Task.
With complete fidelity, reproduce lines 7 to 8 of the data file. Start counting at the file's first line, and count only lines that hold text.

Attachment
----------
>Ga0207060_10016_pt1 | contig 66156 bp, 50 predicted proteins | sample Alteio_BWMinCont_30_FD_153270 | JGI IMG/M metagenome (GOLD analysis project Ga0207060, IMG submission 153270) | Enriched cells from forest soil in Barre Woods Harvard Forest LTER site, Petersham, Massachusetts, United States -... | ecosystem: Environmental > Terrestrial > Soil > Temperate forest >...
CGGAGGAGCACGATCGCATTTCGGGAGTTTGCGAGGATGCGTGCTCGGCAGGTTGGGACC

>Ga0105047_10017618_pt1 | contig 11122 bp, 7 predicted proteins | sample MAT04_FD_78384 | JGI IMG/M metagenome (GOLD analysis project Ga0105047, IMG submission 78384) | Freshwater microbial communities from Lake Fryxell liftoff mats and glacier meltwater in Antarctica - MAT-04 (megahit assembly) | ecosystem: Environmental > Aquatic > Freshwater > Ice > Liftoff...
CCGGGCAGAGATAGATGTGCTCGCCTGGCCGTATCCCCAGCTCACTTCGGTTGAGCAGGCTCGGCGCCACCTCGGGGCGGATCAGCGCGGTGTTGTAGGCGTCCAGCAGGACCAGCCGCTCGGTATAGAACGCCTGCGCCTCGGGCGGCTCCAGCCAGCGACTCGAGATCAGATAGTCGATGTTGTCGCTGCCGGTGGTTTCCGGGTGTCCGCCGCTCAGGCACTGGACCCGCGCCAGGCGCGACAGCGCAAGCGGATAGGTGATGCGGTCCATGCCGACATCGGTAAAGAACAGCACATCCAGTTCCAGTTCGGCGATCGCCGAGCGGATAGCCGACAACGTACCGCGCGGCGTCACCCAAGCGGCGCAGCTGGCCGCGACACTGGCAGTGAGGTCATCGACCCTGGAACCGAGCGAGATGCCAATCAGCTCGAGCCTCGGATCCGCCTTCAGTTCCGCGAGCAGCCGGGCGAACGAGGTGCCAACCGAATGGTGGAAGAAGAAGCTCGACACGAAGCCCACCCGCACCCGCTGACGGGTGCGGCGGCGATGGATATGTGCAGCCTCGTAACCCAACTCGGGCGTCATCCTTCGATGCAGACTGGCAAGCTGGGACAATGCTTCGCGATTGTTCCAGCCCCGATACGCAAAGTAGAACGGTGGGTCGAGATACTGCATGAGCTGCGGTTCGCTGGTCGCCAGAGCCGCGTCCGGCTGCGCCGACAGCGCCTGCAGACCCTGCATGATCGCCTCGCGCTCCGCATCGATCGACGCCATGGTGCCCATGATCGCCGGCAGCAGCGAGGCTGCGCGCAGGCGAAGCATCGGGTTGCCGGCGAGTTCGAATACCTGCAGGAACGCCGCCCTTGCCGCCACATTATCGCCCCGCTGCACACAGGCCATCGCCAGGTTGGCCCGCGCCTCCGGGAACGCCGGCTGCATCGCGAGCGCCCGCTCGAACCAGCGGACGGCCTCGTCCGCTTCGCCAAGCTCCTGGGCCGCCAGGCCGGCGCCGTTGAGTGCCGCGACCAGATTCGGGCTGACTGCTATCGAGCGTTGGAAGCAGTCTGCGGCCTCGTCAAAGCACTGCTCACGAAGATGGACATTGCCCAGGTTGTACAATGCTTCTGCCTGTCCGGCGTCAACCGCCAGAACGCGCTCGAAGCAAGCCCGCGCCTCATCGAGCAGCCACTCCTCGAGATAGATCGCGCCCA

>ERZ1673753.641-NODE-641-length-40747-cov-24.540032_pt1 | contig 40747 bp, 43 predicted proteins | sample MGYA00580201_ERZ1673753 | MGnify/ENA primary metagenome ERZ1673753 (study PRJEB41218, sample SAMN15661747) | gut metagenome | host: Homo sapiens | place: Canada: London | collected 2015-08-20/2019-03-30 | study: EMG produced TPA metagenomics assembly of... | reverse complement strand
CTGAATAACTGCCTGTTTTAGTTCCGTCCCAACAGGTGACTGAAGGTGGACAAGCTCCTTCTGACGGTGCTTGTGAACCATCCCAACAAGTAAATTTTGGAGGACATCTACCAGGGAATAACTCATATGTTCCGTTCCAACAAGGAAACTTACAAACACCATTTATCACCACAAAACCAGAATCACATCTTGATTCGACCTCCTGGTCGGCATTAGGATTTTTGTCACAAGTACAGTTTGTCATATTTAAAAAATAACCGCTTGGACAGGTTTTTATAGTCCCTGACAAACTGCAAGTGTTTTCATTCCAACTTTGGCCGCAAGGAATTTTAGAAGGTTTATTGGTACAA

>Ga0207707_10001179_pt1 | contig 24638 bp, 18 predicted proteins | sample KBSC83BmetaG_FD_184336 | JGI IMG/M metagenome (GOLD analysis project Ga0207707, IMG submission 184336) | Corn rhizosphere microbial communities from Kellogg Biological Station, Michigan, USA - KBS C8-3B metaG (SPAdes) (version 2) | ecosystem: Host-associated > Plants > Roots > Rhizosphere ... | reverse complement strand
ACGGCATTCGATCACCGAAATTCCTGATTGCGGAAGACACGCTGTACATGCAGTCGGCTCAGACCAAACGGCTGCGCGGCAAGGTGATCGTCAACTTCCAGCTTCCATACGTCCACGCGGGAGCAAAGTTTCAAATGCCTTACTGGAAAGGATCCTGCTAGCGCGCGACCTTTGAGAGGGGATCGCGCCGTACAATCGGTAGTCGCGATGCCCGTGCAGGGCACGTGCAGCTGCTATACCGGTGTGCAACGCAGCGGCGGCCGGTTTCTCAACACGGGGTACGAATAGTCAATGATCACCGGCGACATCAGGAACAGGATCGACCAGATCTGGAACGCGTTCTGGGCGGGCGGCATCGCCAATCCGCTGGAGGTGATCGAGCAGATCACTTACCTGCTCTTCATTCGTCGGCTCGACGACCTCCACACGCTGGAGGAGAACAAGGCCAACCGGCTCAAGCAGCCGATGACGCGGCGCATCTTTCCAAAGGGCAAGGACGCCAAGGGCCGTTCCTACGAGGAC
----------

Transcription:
>Ga0207707_10001179_pt1 | contig 24638 bp, 18 predicted proteins | sample KBSC83BmetaG_FD_184336 | JGI IMG/M metagenome (GOLD analysis project Ga0207707, IMG submission 184336) | Corn rhizosphere microbial communities from Kellogg Biological Station, Michigan, USA - KBS C8-3B metaG (SPAdes) (version 2) | ecosystem: Host-associated > Plants > Roots > Rhizosphere ... | reverse complement strand
ACGGCATTCGATCACCGAAATTCCTGATTGCGGAAGACACGCTGTACATGCAGTCGGCTCAGACCAAACGGCTGCGCGGCAAGGTGATCGTCAACTTCCAGCTTCCATACGTCCACGCGGGAGCAAAGTTTCAAATGCCTTACTGGAAAGGATCCTGCTAGCGCGCGACCTTTGAGAGGGGATCGCGCCGTACAATCGGTAGTCGCGATGCCCGTGCAGGGCACGTGCAGCTGCTATACCGGTGTGCAACGCAGCGGCGGCCGGTTTCTCAACACGGGGTACGAATAGTCAATGATCACCGGCGACATCAGGAACAGGATCGACCAGATCTGGAACGCGTTCTGGGCGGGCGGCATCGCCAATCCGCTGGAGGTGATCGAGCAGATCACTTACCTGCTCTTCATTCGTCGGCTCGACGACCTCCACACGCTGGAGGAGAACAAGGCCAACCGGCTCAAGCAGCCGATGACGCGGCGCATCTTTCCAAAGGGCAAGGACGCCAAGGGCCGTTCCTACGAGGAC